|Built||early 16th century with later additions|
|Governing body||Privately owned|
|Official name: Hardwick House|
|Designated||24 October 1951|
|Official name: Hardwick House dower house|
|Designated||16 August 1985|
|Official name: Hardwick House stables|
|Designated||16 August 1985|
|Official name: Hardwick House wall|
|Designated||16 August 1985|
|Official name: Hardwick House pier|
|Designated||16 August 1985|
Hardwick House is a Tudor-style house on the banks of the River Thames on a slight rise at Whitchurch-on-Thames in the English county of Oxfordshire. It is reputed to have been the inspiration for E. H. Shepard's illustrations of Toad Hall in the book The Wind in the Willows by Kenneth Grahame, although this is also claimed by Mapledurham House, Fowey Hall Hotel,Foxwarren Park and Fawley Court .
The River Thames, known alternatively in parts as the Isis, is a river that flows through southern England including London. At 215 miles (346 km), it is the longest river entirely in England and the second longest in the United Kingdom, after the River Severn.
Whitchurch-on-Thames is a village and civil parish on the Oxfordshire bank of the River Thames, about 5.5 miles (9 km) northwest of Reading, Berkshire, in close proximity to Whitchurch Hill. Opposite Whitchurch on the Berkshire bank is the village of Pangbourne.
England is a country that is part of the United Kingdom. It shares land borders with Wales to the west and Scotland to the north-northwest. The Irish Sea lies west of England and the Celtic Sea lies to the southwest. England is separated from continental Europe by the North Sea to the east and the English Channel to the south. The country covers five-eighths of the island of Great Britain, which lies in the North Atlantic, and includes over 100 smaller islands, such as the Isles of Scilly and the Isle of Wight.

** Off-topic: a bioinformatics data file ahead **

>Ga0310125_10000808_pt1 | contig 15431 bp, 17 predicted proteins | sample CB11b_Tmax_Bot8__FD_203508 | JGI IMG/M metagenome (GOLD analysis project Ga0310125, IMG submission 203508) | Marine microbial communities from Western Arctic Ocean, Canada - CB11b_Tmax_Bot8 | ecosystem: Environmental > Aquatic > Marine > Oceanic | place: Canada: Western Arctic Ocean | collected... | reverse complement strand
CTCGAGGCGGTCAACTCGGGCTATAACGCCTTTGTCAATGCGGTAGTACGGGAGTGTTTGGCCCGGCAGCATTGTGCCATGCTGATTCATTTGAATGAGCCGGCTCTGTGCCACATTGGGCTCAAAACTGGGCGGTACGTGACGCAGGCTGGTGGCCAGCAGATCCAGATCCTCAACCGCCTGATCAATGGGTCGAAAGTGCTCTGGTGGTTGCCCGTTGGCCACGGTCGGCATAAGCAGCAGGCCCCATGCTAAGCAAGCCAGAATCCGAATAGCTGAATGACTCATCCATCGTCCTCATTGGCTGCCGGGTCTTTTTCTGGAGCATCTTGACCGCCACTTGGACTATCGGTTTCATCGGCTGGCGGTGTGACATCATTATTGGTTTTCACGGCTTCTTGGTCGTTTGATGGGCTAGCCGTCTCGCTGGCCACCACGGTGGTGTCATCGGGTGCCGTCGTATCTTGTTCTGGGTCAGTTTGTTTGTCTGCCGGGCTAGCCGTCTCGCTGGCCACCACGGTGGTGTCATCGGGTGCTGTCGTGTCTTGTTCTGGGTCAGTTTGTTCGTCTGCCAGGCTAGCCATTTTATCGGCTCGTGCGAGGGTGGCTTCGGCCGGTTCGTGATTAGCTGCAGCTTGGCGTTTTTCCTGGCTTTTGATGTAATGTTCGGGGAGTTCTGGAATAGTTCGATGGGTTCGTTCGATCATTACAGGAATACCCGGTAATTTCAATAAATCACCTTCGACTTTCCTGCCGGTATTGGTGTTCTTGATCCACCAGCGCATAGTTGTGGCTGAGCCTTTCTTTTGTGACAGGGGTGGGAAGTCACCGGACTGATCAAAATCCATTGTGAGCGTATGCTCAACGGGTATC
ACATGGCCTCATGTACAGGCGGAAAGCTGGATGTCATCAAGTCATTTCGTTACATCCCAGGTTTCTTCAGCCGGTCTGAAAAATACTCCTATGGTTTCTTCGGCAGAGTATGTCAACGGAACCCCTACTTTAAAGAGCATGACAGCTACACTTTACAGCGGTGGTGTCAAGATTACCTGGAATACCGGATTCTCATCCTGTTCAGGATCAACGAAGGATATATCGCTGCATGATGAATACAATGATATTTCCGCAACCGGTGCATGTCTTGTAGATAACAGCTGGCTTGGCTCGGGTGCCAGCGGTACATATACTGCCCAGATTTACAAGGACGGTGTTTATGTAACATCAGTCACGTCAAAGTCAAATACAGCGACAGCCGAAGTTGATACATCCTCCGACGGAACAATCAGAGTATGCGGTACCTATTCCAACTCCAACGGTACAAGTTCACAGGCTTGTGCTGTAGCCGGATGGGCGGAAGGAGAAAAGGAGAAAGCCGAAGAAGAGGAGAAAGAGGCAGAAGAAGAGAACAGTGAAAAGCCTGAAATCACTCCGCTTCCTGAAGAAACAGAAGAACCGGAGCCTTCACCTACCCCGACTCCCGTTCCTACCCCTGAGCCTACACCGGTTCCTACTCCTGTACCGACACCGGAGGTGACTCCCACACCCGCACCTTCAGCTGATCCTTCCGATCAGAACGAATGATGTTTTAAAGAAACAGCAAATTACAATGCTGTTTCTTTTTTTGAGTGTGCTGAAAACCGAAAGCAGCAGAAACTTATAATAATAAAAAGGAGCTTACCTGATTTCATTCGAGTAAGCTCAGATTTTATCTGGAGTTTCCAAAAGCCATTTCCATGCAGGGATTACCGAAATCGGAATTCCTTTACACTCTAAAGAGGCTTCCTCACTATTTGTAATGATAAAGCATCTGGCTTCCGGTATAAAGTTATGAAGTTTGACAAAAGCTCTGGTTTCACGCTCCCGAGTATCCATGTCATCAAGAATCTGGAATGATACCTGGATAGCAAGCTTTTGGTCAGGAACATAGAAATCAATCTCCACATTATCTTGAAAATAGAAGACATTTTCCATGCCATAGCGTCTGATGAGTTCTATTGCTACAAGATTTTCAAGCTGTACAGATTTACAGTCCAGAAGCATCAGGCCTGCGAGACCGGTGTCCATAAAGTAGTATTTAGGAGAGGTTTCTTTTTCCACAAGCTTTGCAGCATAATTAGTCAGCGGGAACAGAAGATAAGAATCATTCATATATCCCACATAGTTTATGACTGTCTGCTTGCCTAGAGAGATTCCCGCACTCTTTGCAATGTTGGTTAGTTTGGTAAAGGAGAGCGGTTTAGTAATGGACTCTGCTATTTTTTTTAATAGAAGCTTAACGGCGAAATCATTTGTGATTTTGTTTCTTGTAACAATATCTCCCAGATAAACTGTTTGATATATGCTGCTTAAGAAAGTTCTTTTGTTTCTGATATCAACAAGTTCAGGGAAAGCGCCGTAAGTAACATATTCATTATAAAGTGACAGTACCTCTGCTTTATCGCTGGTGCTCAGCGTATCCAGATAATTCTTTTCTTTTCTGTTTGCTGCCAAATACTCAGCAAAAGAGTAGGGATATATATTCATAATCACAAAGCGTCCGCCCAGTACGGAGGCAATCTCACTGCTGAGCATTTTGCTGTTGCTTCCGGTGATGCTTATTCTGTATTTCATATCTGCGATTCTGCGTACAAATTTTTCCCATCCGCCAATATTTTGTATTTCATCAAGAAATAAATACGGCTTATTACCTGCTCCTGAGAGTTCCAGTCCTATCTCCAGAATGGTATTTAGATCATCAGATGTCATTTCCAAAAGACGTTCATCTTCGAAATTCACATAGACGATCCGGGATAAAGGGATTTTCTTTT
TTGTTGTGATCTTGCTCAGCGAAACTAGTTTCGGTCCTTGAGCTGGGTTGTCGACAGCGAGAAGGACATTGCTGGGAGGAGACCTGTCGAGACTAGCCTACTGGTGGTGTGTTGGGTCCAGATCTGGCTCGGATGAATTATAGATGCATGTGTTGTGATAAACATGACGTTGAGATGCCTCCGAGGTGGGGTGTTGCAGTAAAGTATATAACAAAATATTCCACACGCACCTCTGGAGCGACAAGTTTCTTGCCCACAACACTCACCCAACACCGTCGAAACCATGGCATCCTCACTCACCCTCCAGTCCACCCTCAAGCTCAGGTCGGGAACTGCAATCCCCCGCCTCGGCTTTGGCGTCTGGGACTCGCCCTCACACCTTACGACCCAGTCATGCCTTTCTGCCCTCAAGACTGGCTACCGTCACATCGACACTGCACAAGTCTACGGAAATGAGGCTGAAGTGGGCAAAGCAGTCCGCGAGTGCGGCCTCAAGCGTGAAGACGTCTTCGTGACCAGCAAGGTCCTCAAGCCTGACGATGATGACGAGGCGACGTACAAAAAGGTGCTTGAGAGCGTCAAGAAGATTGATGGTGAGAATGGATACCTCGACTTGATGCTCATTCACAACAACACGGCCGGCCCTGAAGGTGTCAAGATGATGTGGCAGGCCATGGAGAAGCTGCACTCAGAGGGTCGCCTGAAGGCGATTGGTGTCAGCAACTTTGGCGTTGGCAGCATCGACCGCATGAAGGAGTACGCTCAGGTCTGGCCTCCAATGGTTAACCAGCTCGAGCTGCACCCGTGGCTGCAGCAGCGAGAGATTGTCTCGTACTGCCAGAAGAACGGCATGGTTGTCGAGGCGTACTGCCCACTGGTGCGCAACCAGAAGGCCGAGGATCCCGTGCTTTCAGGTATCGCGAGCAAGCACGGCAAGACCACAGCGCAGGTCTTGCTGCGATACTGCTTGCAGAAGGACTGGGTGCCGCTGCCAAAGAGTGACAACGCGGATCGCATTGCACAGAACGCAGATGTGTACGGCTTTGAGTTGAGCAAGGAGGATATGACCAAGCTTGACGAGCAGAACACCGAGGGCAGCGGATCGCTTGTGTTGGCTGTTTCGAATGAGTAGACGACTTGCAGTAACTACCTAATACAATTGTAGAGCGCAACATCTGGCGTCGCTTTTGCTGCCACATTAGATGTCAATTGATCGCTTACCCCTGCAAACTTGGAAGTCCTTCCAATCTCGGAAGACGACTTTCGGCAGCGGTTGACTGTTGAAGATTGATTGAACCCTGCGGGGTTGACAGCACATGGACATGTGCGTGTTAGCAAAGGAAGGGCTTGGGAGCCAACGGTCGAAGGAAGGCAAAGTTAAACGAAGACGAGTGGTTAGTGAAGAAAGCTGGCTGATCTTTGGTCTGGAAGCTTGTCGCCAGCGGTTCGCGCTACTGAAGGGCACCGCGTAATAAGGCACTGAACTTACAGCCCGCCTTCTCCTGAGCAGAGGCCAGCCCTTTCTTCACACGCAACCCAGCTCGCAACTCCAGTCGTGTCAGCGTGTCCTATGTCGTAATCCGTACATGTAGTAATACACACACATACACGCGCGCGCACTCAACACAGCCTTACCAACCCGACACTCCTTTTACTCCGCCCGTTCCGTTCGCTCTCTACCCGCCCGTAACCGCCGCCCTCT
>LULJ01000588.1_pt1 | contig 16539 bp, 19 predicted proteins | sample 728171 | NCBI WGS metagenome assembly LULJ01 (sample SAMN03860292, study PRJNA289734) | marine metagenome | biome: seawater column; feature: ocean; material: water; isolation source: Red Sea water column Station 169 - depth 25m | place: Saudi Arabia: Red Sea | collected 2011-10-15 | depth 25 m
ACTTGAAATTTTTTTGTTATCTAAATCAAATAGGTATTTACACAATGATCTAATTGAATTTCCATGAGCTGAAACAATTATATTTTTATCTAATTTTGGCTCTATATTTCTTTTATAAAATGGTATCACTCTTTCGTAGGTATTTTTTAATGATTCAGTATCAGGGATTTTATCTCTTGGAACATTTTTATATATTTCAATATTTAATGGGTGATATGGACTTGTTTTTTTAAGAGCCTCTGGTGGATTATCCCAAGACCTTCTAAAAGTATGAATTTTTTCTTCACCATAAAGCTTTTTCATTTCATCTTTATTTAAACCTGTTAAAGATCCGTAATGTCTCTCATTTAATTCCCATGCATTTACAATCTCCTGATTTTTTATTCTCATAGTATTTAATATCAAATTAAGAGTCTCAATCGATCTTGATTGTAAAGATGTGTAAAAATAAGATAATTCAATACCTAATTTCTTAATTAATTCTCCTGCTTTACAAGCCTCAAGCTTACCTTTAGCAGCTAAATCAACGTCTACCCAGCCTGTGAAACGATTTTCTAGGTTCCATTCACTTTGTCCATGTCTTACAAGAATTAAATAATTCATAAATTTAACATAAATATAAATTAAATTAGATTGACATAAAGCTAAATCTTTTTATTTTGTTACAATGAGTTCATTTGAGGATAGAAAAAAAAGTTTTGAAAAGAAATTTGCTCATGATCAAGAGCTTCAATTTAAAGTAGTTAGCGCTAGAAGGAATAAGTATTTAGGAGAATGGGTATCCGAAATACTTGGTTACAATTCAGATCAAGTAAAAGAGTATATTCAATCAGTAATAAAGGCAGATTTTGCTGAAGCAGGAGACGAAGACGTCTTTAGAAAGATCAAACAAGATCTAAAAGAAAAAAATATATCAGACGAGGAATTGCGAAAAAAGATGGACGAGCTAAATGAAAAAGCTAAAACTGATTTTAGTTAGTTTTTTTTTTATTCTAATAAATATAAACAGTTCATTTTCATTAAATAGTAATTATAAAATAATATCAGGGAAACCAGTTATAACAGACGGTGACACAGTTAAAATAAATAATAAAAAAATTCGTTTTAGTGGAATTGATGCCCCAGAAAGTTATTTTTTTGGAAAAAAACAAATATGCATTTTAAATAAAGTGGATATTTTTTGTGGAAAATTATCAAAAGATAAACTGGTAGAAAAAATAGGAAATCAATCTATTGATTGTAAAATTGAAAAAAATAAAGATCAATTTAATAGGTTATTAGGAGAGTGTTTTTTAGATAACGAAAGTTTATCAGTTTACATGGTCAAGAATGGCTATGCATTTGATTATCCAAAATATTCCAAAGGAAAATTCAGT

King Charles I of England visited the house while he was a prisoner on escort from Oxford.
Charles I was the monarch over the three kingdoms of England, Scotland, and Ireland from 27 March 1625 until his execution in 1649.
Hardwick House was bought by Richard Lybbe in 1526; that family ended in an heiress Isabella Lybbe who married Philip Powys in 1730 and their Powys descendants had their home there for a further 130 years. Caroline Powys, wife of Philip Lybbe Powys of Hardwick House maintained a diary from 1756 which recorded the daily social round of her class in gossipy detail. She wrote of visits to neighbouring country houses, the winter balls and assemblies in Henley and the seasons in London and Bath with their plays, concerts and balls.Their great-grandson Philip Lybbe Powys, who later assumed the additional surname of Lybbe, was a rower and MP. He recalled as a child rowing from Hardwick to Mapledurham on Sunday afternoons.
Rowing, often referred to as crew in the United States, is a sport whose origins reach back to Ancient Egyptian times. It involves propelling a boat on water using oars. By pushing against the water with an oar, a force is generated to move the boat. The sport can be either recreational for enjoyment or fitness, or competitive, when athletes race against each other in boats. There are a number of different boat classes in which athletes compete, ranging from an individual shell to an eight-person shell with a coxswain.
Mapledurham is a small village, civil parish and country estate beside the River Thames in southern Oxfordshire. Although the parish borders the large town of Reading, Berkshire, the village has a rural and picturesque character. Significant historic buildings include the Church of England parish church of St. Margaret, Mapledurham Watermill and Mapledurham House.